When a preschool child’s home language is not primarily English, the ease of learning to read printed English is likely to be impeded to some extent, particularly if reading instruction in English begins before the child has acquired oral proficiency in English (see August and Hakuta, 1997).
One difficulty in trying to evaluate the degree of risk associated with limited English proficiency is that cultural as well as linguistic differences are also involved and may introduce other kinds of risk factors.
Many Hispanic children with limited English proficiency also have in common that their parents are poorly educated, that their family income is low, that they reside in communities in which many families are similarly struggling, and that they attend schools with student bodies that are predominantly minority and low achieving.
Not surprisingly, the other factors that have been proposed to explain the typically low levels of academic achievement among Hispanic students include many that have been cited as contributing to the risk factors facing other minority groups, including low socioeconomic status (and its many concomitant conditions), cultural differences between the home and school (e.g., regarding educational values and expectations), sociopolitical factors (including past and ongoing discrimination and low perceived opportunities for minorities), and school quality.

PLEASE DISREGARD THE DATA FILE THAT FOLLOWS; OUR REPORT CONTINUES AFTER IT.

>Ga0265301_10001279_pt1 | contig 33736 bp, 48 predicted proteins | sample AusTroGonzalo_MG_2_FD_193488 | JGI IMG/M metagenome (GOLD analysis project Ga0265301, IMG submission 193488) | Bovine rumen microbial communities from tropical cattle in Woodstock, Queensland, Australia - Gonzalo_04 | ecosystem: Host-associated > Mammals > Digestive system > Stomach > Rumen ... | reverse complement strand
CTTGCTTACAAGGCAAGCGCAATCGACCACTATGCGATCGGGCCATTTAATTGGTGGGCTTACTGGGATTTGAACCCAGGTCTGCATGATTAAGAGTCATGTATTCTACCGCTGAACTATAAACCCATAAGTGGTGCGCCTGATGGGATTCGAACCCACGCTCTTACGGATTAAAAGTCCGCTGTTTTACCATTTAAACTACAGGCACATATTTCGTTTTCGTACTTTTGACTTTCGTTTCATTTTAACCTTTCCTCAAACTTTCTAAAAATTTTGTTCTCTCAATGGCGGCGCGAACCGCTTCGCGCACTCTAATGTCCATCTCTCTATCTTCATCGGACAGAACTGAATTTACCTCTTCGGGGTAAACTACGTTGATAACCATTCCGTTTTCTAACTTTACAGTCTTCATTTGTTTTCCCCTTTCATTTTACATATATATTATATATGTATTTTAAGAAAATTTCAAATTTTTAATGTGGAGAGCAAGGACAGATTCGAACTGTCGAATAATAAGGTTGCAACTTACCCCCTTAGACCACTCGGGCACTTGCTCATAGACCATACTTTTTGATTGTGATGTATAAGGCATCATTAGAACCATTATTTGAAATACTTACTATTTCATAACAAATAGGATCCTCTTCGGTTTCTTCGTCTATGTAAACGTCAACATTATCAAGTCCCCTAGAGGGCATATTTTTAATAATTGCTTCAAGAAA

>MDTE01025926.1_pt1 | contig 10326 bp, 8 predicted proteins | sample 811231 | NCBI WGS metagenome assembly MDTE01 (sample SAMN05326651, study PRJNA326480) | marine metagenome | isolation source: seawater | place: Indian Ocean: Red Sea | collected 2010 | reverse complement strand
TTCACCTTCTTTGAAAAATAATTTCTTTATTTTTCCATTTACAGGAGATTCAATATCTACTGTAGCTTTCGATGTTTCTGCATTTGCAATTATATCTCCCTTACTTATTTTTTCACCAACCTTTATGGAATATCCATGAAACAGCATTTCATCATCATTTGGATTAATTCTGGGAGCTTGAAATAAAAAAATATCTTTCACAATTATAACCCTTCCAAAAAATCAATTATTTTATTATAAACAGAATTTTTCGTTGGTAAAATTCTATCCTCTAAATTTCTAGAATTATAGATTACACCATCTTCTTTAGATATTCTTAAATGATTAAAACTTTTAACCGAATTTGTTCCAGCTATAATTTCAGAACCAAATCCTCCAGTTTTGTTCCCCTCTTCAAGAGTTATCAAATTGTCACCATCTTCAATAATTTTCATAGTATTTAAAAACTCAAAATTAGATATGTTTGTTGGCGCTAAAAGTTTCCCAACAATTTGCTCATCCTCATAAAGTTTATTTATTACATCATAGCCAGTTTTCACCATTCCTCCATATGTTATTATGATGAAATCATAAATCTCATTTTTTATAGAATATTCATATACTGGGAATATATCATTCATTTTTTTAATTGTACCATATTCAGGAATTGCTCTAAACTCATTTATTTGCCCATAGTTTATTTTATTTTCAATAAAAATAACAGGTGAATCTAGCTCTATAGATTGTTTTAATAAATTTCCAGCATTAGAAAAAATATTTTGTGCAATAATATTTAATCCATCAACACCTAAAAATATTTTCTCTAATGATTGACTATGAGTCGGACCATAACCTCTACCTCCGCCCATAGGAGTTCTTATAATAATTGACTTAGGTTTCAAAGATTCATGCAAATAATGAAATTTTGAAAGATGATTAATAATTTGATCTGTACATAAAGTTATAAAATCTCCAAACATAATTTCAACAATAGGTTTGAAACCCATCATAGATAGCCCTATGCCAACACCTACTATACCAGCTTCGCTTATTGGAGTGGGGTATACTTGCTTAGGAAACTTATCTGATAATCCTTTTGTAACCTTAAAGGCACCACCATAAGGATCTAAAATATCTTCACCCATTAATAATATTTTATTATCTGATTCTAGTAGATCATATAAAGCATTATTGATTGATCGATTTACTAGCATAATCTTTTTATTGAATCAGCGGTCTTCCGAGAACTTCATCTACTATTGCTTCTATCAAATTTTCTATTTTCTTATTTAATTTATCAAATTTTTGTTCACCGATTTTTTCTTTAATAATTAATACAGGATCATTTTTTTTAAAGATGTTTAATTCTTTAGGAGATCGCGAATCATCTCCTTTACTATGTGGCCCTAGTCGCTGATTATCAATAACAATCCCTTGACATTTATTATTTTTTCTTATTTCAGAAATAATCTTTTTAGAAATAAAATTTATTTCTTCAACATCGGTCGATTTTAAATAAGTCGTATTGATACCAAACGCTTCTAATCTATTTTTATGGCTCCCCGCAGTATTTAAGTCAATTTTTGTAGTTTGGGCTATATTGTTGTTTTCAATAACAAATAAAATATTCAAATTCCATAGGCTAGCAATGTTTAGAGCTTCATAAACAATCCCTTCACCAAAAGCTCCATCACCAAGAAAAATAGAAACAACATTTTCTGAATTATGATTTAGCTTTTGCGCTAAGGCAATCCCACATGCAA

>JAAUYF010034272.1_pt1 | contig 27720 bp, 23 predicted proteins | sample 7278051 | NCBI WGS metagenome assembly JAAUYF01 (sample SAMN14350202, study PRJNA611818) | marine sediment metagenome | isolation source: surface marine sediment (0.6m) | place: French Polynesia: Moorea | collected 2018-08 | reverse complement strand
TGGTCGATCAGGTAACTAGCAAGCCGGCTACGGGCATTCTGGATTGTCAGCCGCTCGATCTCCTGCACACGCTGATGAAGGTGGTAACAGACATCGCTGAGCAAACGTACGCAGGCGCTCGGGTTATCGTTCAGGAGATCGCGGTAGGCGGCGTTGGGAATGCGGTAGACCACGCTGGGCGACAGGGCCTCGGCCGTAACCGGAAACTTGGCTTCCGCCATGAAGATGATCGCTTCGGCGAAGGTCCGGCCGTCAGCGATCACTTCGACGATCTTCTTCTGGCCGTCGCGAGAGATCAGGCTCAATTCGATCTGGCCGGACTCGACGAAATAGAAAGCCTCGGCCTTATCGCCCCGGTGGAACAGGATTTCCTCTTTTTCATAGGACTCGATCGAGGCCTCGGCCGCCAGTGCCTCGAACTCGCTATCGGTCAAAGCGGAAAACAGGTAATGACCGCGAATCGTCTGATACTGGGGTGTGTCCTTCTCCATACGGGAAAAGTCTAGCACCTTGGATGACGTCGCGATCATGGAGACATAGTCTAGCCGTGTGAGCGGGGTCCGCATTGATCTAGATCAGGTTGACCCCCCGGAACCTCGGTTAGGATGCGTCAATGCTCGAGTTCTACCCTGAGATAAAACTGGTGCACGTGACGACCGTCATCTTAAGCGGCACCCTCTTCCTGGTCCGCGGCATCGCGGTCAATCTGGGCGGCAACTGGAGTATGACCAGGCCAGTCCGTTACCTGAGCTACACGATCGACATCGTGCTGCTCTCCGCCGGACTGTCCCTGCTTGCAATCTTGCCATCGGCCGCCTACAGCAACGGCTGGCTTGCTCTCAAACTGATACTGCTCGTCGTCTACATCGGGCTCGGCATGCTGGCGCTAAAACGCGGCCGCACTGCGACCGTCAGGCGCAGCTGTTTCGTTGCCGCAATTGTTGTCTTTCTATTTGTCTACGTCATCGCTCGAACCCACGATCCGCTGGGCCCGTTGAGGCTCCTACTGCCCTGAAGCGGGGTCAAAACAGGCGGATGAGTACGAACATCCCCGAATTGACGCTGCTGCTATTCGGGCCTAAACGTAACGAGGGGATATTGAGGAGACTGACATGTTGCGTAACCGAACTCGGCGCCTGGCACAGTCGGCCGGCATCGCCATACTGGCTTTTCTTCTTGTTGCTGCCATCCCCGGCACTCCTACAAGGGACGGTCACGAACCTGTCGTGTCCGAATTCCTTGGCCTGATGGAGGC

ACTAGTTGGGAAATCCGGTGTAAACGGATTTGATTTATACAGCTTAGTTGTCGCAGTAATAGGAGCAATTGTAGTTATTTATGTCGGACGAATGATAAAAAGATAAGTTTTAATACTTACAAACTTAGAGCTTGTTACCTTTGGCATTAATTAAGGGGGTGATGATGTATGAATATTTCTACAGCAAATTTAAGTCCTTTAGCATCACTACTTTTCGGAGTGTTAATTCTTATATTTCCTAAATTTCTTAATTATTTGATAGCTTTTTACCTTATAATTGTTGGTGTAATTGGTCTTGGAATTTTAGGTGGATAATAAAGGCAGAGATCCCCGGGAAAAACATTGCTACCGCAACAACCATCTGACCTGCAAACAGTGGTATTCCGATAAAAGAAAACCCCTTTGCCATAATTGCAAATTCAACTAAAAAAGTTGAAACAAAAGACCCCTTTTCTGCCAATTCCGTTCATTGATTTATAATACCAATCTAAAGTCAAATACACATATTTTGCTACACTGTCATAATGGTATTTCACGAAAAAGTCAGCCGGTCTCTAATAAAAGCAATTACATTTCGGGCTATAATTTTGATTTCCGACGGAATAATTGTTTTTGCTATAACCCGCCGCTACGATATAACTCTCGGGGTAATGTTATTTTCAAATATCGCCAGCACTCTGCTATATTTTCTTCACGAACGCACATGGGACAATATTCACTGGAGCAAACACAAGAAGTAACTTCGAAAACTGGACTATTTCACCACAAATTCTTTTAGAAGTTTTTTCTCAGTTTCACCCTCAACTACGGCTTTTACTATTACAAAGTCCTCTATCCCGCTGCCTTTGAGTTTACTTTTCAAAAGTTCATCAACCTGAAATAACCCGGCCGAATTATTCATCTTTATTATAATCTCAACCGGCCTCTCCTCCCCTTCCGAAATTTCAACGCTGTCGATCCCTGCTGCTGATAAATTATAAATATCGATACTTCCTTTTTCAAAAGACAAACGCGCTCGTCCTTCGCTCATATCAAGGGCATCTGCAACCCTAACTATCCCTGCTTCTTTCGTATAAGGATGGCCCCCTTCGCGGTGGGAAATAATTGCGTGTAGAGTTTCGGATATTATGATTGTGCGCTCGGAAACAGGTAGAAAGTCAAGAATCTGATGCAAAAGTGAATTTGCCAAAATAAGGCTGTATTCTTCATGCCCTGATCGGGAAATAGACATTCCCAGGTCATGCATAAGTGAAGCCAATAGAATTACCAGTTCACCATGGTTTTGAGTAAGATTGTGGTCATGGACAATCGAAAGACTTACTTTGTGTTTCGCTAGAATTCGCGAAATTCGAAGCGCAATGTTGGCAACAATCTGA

In summary, low English proficiency in a Hispanic child is a strong indication that the child is at risk for reading difficulty. That low reading achievement is a widespread problem among Hispanic students even when they are instructed and tested in Spanish, however, indicates that linguistic differences are not solely responsible for the high degree of risk faced by these children and that the role of co-occurring group risk factors, particularly school quality, home literacy background, and socioeconomic status, must be considered.